Tag: Reading List

4 Childhood Throwbacks Books

Do you ever look at your bookshelf and wonder what happened to all those books you read as a kid? I do and sometimes I miss reading those books and feeling how excited I was the first time I held them, ready to explore a new world with new fictional friends. I feel the same way when I pick up a book now, but the excitment is different when you’re a kid, and these four books are some that I will always cherish.

  1. Junie B. Jones by Barbara Park

Image via Amazon

Junie B Jones, is the first book series I remember reading on my own. I remember the first time my second grade teacher read a chapter from one of the books, and after that I had to read the books on my own. I believe I owned all of her books at one point. It’s about a kindergarten girl named Junie B Jones, who gets herself in a lot of mischief. She had very strong opinions and was kind of sassy and very much so her own person. In one book she was very outspoken about becoming a big sister and in another one she cut her own hair. It’s a cute series, and it’s written for kids in first-third grade, but I still wish I had some of the books as a keepsake.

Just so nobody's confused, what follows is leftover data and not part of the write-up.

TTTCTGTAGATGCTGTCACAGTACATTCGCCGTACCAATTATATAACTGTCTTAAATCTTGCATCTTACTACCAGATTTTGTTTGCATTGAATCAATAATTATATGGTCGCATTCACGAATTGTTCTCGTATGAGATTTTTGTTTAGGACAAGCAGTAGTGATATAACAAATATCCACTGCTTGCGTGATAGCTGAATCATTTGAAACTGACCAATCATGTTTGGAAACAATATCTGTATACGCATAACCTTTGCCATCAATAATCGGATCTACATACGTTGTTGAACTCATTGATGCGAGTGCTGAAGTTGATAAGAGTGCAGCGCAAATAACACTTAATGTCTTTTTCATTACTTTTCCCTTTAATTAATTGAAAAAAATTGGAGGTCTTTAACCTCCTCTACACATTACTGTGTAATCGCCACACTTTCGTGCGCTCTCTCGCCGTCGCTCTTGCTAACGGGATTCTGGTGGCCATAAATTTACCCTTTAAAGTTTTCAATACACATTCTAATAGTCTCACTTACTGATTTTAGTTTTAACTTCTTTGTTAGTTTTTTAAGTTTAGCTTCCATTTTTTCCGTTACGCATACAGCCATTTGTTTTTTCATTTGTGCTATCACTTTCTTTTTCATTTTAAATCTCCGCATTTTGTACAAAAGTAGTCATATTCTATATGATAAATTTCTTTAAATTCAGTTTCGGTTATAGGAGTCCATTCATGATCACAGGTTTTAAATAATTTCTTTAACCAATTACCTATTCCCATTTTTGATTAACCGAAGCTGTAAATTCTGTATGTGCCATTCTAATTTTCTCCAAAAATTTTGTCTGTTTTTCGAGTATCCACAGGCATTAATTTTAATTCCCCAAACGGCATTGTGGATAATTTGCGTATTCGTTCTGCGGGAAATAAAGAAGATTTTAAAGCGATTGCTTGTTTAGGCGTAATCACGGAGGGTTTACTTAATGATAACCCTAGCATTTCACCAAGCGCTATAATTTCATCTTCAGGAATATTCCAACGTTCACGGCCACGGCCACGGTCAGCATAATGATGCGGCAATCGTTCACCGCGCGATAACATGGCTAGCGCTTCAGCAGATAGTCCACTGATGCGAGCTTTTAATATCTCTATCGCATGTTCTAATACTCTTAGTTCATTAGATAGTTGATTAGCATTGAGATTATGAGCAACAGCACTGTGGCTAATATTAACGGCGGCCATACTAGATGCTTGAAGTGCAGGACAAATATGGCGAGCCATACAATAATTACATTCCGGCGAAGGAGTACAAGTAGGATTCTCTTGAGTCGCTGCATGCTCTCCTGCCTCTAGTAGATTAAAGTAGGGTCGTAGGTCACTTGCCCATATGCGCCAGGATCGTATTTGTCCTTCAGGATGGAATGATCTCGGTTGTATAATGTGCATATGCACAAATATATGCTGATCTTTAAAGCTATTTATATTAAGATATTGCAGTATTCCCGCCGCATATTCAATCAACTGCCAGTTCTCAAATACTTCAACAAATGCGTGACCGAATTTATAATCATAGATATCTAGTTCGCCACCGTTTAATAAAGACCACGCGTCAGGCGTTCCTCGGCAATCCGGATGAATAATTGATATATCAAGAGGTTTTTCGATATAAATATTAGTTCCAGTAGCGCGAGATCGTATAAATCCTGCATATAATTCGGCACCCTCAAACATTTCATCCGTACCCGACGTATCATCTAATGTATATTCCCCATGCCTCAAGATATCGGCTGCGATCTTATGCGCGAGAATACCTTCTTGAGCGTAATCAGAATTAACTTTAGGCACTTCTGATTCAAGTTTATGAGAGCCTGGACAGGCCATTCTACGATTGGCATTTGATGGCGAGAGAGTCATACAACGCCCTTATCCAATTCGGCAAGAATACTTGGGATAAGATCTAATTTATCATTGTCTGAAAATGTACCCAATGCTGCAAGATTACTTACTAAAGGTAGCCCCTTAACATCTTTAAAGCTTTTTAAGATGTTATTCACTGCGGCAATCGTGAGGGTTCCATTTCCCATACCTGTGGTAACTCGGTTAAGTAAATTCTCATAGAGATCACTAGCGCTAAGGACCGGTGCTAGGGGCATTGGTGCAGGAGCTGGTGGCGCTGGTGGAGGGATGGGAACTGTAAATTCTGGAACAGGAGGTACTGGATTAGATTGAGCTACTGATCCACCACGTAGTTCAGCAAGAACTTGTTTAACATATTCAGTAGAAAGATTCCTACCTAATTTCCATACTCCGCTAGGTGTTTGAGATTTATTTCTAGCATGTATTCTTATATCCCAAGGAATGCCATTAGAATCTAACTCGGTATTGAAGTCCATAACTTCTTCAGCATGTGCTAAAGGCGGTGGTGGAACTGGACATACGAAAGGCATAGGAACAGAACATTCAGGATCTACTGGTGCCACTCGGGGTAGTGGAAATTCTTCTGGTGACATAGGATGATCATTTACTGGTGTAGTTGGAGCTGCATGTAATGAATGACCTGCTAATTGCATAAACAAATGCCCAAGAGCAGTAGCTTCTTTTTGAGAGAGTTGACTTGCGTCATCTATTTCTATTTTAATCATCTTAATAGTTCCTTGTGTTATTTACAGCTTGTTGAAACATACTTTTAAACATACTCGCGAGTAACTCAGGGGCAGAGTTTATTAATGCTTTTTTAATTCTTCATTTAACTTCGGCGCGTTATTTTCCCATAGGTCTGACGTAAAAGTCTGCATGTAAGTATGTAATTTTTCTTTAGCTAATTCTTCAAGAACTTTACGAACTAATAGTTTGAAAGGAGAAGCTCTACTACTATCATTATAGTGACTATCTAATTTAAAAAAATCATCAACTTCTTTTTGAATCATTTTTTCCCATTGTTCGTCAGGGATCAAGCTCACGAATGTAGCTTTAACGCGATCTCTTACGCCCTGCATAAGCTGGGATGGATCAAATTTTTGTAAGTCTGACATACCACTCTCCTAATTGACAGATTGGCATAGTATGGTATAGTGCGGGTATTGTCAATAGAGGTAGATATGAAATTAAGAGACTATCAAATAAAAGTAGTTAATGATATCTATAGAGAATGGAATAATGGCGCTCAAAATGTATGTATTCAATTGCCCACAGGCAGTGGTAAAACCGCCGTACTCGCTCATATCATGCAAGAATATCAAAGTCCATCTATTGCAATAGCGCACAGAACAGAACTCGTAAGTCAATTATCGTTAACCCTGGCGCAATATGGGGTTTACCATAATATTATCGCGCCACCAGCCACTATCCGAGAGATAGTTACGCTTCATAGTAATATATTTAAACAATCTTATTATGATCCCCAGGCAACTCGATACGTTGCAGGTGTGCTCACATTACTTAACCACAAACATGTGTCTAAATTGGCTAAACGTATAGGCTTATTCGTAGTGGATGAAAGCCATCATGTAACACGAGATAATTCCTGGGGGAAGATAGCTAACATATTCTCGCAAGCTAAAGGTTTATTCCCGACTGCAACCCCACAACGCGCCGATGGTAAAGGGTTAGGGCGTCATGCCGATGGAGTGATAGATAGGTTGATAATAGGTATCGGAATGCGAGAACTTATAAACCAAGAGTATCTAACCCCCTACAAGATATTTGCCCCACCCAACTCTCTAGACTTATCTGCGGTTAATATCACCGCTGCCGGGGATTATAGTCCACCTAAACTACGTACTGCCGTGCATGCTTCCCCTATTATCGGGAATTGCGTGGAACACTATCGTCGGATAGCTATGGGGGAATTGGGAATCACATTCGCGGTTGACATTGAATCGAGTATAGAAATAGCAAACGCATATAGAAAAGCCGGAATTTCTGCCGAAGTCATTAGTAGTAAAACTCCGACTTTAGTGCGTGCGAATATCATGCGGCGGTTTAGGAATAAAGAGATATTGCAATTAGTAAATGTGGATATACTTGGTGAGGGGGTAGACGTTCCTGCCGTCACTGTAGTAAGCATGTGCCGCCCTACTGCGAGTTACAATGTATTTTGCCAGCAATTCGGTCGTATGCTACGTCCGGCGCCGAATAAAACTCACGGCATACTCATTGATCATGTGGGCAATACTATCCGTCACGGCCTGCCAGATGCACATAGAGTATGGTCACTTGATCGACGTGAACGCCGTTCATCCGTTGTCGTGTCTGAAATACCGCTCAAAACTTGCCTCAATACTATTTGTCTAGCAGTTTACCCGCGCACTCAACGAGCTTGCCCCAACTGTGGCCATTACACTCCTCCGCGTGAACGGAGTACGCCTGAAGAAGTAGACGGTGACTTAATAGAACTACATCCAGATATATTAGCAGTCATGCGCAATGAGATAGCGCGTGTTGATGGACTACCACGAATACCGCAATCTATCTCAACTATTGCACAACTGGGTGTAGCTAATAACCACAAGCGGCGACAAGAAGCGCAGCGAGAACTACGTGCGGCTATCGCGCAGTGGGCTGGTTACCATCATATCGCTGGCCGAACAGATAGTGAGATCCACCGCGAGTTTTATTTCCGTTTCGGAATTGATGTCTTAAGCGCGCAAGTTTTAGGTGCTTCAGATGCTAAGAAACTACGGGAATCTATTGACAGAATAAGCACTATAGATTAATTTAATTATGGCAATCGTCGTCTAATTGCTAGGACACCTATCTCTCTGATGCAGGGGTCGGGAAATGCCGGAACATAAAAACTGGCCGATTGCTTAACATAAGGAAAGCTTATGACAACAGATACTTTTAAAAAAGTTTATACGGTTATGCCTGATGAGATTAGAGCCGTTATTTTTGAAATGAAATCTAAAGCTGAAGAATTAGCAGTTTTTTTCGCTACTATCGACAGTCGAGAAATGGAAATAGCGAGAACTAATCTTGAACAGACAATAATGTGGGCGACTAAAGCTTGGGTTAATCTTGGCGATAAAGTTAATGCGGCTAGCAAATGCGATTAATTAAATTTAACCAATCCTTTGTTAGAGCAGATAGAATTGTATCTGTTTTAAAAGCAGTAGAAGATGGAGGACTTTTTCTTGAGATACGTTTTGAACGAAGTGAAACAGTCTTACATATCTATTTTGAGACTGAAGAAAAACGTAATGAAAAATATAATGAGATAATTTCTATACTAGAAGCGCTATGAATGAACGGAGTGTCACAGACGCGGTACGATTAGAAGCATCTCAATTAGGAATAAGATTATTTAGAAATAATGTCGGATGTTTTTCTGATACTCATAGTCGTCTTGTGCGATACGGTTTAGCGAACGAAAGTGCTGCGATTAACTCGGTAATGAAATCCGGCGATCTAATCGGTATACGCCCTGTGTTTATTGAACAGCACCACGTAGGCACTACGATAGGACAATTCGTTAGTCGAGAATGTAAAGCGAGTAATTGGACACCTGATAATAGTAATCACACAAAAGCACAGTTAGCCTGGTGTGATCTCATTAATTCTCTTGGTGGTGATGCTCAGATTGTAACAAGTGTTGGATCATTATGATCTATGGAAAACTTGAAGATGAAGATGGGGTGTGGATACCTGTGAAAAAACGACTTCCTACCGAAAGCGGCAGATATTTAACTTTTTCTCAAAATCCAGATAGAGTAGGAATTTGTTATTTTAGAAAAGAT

2. Tales of a Fourth Grade Nothing by Judy Blume

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Tales of Fourth Grade Nothing, is another great series I used to love reading. I remember borrowing them from the library and how funny Fudge was. If you’ve never read this series then you’re missing out because it’s a classic series about a little boy, Peter and his little brother, Fudge. Peter, is fed up with Fudge and all of the attention he gets. All Peter wants is for his parents to pay attention to him sometimes. The dynamic between Fudge and Peter pretty much stays the same throughout the series. They do get a little sister in one of the novels, but regardless Fudge knows how to demand the spotlight. I want to read these books again, they are definitely on my list of books to re-read.

 

3. A Series of Unfortunate Events by Lemony Snicket